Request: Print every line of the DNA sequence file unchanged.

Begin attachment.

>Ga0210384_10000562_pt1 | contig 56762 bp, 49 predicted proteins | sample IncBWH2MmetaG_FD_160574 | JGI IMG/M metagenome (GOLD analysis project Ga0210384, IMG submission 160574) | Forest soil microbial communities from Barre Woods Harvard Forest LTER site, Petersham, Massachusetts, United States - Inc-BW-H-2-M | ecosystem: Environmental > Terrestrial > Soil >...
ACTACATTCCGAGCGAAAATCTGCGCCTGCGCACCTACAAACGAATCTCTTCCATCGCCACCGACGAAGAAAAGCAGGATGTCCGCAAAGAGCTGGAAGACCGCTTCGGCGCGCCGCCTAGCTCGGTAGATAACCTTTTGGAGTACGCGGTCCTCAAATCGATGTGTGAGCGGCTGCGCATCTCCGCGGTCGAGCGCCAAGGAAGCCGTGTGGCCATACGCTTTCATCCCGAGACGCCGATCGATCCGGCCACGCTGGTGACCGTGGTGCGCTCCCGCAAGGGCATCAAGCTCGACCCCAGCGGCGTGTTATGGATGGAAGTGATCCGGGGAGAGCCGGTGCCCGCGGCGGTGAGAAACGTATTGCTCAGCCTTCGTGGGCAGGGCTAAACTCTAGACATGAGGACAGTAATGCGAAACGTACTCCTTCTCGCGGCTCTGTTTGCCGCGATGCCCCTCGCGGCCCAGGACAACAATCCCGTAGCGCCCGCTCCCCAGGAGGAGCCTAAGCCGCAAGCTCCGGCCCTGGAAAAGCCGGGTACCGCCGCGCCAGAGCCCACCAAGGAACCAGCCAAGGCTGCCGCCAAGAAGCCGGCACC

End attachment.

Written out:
>Ga0210384_10000562_pt1 | contig 56762 bp, 49 predicted proteins | sample IncBWH2MmetaG_FD_160574 | JGI IMG/M metagenome (GOLD analysis project Ga0210384, IMG submission 160574) | Forest soil microbial communities from Barre Woods Harvard Forest LTER site, Petersham, Massachusetts, United States - Inc-BW-H-2-M | ecosystem: Environmental > Terrestrial > Soil >...
ACTACATTCCGAGCGAAAATCTGCGCCTGCGCACCTACAAACGAATCTCTTCCATCGCCACCGACGAAGAAAAGCAGGATGTCCGCAAAGAGCTGGAAGACCGCTTCGGCGCGCCGCCTAGCTCGGTAGATAACCTTTTGGAGTACGCGGTCCTCAAATCGATGTGTGAGCGGCTGCGCATCTCCGCGGTCGAGCGCCAAGGAAGCCGTGTGGCCATACGCTTTCATCCCGAGACGCCGATCGATCCGGCCACGCTGGTGACCGTGGTGCGCTCCCGCAAGGGCATCAAGCTCGACCCCAGCGGCGTGTTATGGATGGAAGTGATCCGGGGAGAGCCGGTGCCCGCGGCGGTGAGAAACGTATTGCTCAGCCTTCGTGGGCAGGGCTAAACTCTAGACATGAGGACAGTAATGCGAAACGTACTCCTTCTCGCGGCTCTGTTTGCCGCGATGCCCCTCGCGGCCCAGGACAACAATCCCGTAGCGCCCGCTCCCCAGGAGGAGCCTAAGCCGCAAGCTCCGGCCCTGGAAAAGCCGGGTACCGCCGCGCCAGAGCCCACCAAGGAACCAGCCAAGGCTGCCGCCAAGAAGCCGGCACC